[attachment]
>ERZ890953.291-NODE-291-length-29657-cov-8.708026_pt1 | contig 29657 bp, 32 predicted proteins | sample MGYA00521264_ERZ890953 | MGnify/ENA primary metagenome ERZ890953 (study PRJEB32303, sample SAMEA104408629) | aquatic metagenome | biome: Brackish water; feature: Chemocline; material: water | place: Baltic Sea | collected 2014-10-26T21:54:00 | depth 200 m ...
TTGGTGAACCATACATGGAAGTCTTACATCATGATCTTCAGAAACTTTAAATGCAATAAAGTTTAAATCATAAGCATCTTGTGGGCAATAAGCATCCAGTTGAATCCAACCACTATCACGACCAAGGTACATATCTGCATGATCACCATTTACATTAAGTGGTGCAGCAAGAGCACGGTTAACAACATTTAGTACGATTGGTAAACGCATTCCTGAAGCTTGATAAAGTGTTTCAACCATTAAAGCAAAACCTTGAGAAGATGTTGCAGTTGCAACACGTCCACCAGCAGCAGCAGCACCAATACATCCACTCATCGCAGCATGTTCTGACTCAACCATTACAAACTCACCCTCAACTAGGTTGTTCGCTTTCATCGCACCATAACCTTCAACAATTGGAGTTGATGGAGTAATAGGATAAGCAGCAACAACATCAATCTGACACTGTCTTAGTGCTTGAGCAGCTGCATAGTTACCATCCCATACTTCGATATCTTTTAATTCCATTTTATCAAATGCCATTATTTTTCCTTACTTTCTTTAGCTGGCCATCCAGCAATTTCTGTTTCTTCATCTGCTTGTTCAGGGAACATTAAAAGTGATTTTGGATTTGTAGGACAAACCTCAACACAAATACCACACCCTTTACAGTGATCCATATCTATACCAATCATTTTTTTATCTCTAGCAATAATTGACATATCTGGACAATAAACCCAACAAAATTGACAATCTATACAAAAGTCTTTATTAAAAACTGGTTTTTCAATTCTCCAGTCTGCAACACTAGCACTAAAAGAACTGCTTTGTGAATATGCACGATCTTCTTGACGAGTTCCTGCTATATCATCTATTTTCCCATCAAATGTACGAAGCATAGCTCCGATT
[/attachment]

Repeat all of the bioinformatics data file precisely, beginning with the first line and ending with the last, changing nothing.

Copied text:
>ERZ890953.291-NODE-291-length-29657-cov-8.708026_pt1 | contig 29657 bp, 32 predicted proteins | sample MGYA00521264_ERZ890953 | MGnify/ENA primary metagenome ERZ890953 (study PRJEB32303, sample SAMEA104408629) | aquatic metagenome | biome: Brackish water; feature: Chemocline; material: water | place: Baltic Sea | collected 2014-10-26T21:54:00 | depth 200 m ...
TTGGTGAACCATACATGGAAGTCTTACATCATGATCTTCAGAAACTTTAAATGCAATAAAGTTTAAATCATAAGCATCTTGTGGGCAATAAGCATCCAGTTGAATCCAACCACTATCACGACCAAGGTACATATCTGCATGATCACCATTTACATTAAGTGGTGCAGCAAGAGCACGGTTAACAACATTTAGTACGATTGGTAAACGCATTCCTGAAGCTTGATAAAGTGTTTCAACCATTAAAGCAAAACCTTGAGAAGATGTTGCAGTTGCAACACGTCCACCAGCAGCAGCAGCACCAATACATCCACTCATCGCAGCATGTTCTGACTCAACCATTACAAACTCACCCTCAACTAGGTTGTTCGCTTTCATCGCACCATAACCTTCAACAATTGGAGTTGATGGAGTAATAGGATAAGCAGCAACAACATCAATCTGACACTGTCTTAGTGCTTGAGCAGCTGCATAGTTACCATCCCATACTTCGATATCTTTTAATTCCATTTTATCAAATGCCATTATTTTTCCTTACTTTCTTTAGCTGGCCATCCAGCAATTTCTGTTTCTTCATCTGCTTGTTCAGGGAACATTAAAAGTGATTTTGGATTTGTAGGACAAACCTCAACACAAATACCACACCCTTTACAGTGATCCATATCTATACCAATCATTTTTTTATCTCTAGCAATAATTGACATATCTGGACAATAAACCCAACAAAATTGACAATCTATACAAAAGTCTTTATTAAAAACTGGTTTTTCAATTCTCCAGTCTGCAACACTAGCACTAAAAGAACTGCTTTGTGAATATGCACGATCTTCTTGACGAGTTCCTGCTATATCATCTATTTTCCCATCAAATGTACGAAGCATAGCTCCGATT